Mann’s work was initially criticized because his graph didn't show the well-known Medieval Warm Period, when temperatures were warmer than they are today, or the Little Ice Age, when they were colder than today. But real fireworks began when two Canadian researchers, McIntyre and McKitrick, attempted to replicate Mann’s study. They found grave errors in the work, which they detailed in 2003: calculation errors, data used twice, and a computer program that generated a hockeystick out of any data fed to it—even random data.

Mann’s work has been dismissed as “phony” and “rubbish” by climate scientists around the world who subscribe to global warming. Some have asked why the UN accepted Mann’s report so uncritically. It is unsettling to learn Mann himself was in charge of the section of the report that included his work. This episode of climate science is far from the standards of independent verification.

The hockeystick controversy drags on. But I would direct the Committee's attention to three aspects of this story. First, six years passed between Mann’s publication and the first detailed accounts of errors in his work. This is simply too long for policymakers to wait for validated results. Particularly if it is going to be shown around the world in the meantime.

Second, the flaws in Mann’s work were not caught by climate scientists, but rather by outsiders—in this case, an economist and a mathematician. McIntyre and McKitrick had to go to great lengths to obtain the data from Mann's team, which obstructed them at every turn. When the Canadians sought help from the NSF, they were told that Mann was under no obligation to provide his data to other researchers for independent verification.

Third, this kind of stonewalling is not unique or uncommon. The Canadians are now attempting to replicate other climate studies and are getting the same runaround from other researchers. One leading light in the field told them: "Why should I make the data available to you, when your aim is to try and find something wrong with it."

Even further, some scientists complain the task of archiving is so time-consuming as to prevent them from getting any work done. But this is nonsense.

The first research paper I worked on, back in the 1960s, consisted of data on stacks of paper. When we received a request for data from another lab, I stood at a Xerox machine, copying one page a minute—at 11 cents a page!—for several hours. Back in those days, a request for data meant a lot of work.

But today we can burn data to a CD, or post it at an ftp site for downloading. Archiving data is so easy it should have become standard practice a decade ago. Government grants should require a “replication package” as part of funding. Posting the package online should be a prerequisite to journal publication. And since it’s so easy, there’s really no reason to exclude anyone from reviewing the data.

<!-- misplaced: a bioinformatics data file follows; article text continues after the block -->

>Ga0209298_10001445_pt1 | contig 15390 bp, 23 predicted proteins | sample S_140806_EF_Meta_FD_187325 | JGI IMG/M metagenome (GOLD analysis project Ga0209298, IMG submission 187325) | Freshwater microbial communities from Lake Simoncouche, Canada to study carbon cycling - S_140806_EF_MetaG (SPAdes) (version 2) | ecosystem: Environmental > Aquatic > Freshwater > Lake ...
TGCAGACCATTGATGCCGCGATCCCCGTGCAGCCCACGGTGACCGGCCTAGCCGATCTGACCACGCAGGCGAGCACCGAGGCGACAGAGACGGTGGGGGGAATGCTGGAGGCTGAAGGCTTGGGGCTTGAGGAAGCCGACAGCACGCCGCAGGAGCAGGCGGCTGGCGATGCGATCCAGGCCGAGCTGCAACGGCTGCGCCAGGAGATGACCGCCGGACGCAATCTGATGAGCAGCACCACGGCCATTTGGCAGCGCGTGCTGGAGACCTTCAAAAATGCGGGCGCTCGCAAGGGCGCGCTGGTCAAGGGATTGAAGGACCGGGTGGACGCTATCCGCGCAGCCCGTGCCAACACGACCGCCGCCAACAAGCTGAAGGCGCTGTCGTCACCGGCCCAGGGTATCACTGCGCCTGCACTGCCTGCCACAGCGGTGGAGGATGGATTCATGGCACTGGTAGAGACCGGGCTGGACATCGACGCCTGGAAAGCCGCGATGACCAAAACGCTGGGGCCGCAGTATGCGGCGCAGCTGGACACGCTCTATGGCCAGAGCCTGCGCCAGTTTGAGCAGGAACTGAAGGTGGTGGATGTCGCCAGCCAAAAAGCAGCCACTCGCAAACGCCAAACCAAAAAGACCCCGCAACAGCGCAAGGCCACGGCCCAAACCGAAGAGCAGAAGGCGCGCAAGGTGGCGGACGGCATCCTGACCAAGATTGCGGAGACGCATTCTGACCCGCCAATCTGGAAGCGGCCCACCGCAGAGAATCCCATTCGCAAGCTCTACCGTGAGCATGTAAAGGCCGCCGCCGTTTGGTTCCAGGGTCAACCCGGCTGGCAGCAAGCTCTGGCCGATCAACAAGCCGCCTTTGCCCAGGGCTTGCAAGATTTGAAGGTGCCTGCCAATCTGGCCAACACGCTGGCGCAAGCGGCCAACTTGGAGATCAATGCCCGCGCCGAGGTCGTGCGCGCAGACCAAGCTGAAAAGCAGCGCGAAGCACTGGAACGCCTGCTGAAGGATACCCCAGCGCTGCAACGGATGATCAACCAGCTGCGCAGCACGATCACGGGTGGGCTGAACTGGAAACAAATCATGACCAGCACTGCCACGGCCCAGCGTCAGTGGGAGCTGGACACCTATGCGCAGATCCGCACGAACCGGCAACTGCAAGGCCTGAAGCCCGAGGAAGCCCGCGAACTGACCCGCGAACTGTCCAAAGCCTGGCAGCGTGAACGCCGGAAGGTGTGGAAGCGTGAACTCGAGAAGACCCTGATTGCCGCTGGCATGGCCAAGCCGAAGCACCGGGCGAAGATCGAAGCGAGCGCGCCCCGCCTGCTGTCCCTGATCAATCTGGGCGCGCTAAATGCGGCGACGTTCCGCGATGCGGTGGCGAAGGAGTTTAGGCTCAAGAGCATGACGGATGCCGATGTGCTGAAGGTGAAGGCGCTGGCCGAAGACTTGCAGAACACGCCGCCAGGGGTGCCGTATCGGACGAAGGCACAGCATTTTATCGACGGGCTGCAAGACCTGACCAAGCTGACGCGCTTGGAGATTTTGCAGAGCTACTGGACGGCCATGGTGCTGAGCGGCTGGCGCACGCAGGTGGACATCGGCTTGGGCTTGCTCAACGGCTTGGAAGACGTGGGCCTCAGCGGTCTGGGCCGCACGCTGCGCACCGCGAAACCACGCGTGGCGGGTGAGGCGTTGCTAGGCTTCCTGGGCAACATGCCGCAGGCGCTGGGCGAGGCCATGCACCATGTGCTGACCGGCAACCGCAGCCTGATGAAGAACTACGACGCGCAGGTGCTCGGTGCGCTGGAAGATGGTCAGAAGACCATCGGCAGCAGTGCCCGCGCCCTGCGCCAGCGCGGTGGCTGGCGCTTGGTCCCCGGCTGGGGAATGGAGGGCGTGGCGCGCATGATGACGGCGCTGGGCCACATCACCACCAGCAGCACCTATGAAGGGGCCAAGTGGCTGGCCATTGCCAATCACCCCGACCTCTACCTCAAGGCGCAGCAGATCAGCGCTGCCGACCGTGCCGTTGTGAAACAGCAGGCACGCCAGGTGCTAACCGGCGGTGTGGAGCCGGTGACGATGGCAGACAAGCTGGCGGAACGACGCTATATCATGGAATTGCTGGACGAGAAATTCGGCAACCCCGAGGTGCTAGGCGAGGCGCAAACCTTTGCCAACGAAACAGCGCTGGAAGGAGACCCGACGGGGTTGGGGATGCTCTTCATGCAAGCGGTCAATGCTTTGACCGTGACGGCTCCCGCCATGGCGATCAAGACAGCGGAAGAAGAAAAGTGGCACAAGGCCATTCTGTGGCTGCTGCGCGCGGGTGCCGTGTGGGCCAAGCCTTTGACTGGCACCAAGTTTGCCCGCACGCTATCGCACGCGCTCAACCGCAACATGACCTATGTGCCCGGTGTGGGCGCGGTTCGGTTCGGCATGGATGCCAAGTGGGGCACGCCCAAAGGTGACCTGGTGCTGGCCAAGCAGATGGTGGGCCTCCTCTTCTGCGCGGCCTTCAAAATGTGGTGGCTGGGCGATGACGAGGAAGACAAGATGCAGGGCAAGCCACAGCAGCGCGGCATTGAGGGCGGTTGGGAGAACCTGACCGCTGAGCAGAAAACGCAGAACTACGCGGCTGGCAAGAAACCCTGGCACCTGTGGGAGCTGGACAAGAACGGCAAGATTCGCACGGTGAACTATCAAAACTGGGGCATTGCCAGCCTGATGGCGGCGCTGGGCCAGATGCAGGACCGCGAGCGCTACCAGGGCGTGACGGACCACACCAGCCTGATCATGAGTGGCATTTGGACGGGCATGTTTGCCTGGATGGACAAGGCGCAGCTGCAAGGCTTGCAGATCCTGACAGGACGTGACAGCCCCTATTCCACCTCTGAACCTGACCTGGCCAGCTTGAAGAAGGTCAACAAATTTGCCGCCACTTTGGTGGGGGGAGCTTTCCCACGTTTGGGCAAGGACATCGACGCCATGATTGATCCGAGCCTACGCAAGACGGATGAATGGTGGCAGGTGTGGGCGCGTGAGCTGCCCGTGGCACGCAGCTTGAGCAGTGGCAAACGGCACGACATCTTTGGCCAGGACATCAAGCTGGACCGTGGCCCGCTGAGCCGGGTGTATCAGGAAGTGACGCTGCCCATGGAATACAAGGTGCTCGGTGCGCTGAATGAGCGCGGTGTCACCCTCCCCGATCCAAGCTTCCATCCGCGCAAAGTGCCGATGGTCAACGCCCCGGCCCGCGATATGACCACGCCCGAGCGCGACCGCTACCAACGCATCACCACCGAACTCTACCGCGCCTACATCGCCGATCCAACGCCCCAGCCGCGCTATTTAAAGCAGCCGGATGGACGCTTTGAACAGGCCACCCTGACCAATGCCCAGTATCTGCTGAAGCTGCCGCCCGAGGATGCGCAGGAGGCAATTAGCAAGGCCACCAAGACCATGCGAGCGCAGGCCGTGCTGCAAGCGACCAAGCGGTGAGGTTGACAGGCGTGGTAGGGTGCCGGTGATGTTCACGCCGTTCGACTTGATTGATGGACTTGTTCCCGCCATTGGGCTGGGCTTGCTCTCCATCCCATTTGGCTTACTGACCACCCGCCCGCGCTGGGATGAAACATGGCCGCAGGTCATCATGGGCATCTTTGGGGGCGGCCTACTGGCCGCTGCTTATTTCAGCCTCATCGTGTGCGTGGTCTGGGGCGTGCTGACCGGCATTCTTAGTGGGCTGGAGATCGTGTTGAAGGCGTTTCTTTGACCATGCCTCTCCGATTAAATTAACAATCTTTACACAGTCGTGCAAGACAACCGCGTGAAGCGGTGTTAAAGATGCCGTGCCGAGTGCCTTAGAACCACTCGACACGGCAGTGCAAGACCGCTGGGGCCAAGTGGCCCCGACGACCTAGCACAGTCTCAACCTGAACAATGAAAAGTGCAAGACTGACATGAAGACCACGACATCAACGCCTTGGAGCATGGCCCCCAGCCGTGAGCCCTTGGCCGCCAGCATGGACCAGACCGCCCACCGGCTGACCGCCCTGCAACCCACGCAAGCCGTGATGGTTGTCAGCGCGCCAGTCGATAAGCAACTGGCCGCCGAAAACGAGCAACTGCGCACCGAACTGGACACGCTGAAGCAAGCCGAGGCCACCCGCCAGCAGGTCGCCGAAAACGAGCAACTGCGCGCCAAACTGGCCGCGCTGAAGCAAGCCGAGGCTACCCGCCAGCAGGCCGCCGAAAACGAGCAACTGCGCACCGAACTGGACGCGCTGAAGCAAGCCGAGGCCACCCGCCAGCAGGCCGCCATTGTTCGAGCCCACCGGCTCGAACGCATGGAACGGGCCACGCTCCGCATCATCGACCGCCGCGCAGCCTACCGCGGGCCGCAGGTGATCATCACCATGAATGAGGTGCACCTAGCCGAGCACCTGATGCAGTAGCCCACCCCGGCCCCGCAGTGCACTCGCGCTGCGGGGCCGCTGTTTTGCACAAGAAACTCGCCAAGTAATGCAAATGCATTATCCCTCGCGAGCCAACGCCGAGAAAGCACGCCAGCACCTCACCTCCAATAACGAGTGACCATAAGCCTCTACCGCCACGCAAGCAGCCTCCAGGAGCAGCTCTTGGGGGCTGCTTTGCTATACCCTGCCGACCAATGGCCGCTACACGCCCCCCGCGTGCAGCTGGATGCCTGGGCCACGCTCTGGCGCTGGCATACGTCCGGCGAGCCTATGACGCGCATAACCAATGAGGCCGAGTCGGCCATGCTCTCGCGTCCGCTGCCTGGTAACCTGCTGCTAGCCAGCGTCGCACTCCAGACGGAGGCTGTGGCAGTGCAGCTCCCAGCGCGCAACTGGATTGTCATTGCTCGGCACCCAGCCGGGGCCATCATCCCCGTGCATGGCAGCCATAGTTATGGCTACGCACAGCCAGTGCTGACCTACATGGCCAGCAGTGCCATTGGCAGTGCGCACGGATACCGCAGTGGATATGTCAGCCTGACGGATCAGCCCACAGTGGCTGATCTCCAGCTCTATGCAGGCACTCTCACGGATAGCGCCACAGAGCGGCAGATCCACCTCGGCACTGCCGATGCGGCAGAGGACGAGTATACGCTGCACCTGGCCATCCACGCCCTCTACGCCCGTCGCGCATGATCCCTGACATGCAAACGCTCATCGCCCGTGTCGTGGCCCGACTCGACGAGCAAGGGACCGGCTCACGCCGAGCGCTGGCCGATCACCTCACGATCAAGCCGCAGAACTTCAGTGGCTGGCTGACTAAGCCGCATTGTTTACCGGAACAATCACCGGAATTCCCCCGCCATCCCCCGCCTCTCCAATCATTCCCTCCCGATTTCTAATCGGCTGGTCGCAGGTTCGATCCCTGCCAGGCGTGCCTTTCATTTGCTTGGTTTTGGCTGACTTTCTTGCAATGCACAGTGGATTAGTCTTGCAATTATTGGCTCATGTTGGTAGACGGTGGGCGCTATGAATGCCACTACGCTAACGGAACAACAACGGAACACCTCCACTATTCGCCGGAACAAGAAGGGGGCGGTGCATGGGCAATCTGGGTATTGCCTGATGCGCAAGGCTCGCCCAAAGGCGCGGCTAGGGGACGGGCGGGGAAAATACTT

One problem with replication is this: while it can tell you a research result is faulty, it can’t tell you what the right answer is. Policymakers need sound answers to the questions they ask. A better way to get them might be to give research grants for important projects to three independent teams simultaneously. A provision of the grant would be that at the end of the study period, all three papers would be published together, with each group commenting on the findings of the other. I believe this would be the fastest way to get verified answers to important questions.

But if independent verification is the heart of science, what should policymakers do with research that is unverifiable? For example, the UN Third Assessment Report defines general circulation climate models as unverifiable. If that’s true, are their predictions of any use to policymakers?

Arguably not. In 2000, Christopher Landsea and co-workers studied various computer models that had forecast the strong El Nino event of 1997-98. They concluded that the older, simpler models—hardly more than simple formulae—had performed much better than the global circulation models when predicting the arrival and strength of the El Nino.

If policymakers decide to weight their decisions in favor of verified research, that will provoke an effort by climate scientists to demonstrate their concerns using objectively verifiable research.

In closing, I want to state emphatically that nothing in my remarks should be taken to imply that we can ignore our environment, or that we should not take climate change seriously. On the contrary, we must dramatically improve our record on environmental management. That’s why a focused effort on climate science, aimed at securing sound, independently verified answers to policy questions, is so important now.

I would remind the committee that in the end, it is the proper function of government to set standards for the integrity of information it uses to make policy, and to ensure that standards are maintained. Those who argue government should refrain from mandating quality standards for scientific research—including some professional organizations—are merely self-serving. In an information society, public safety depends on the integrity of public information. And only government can perform that task.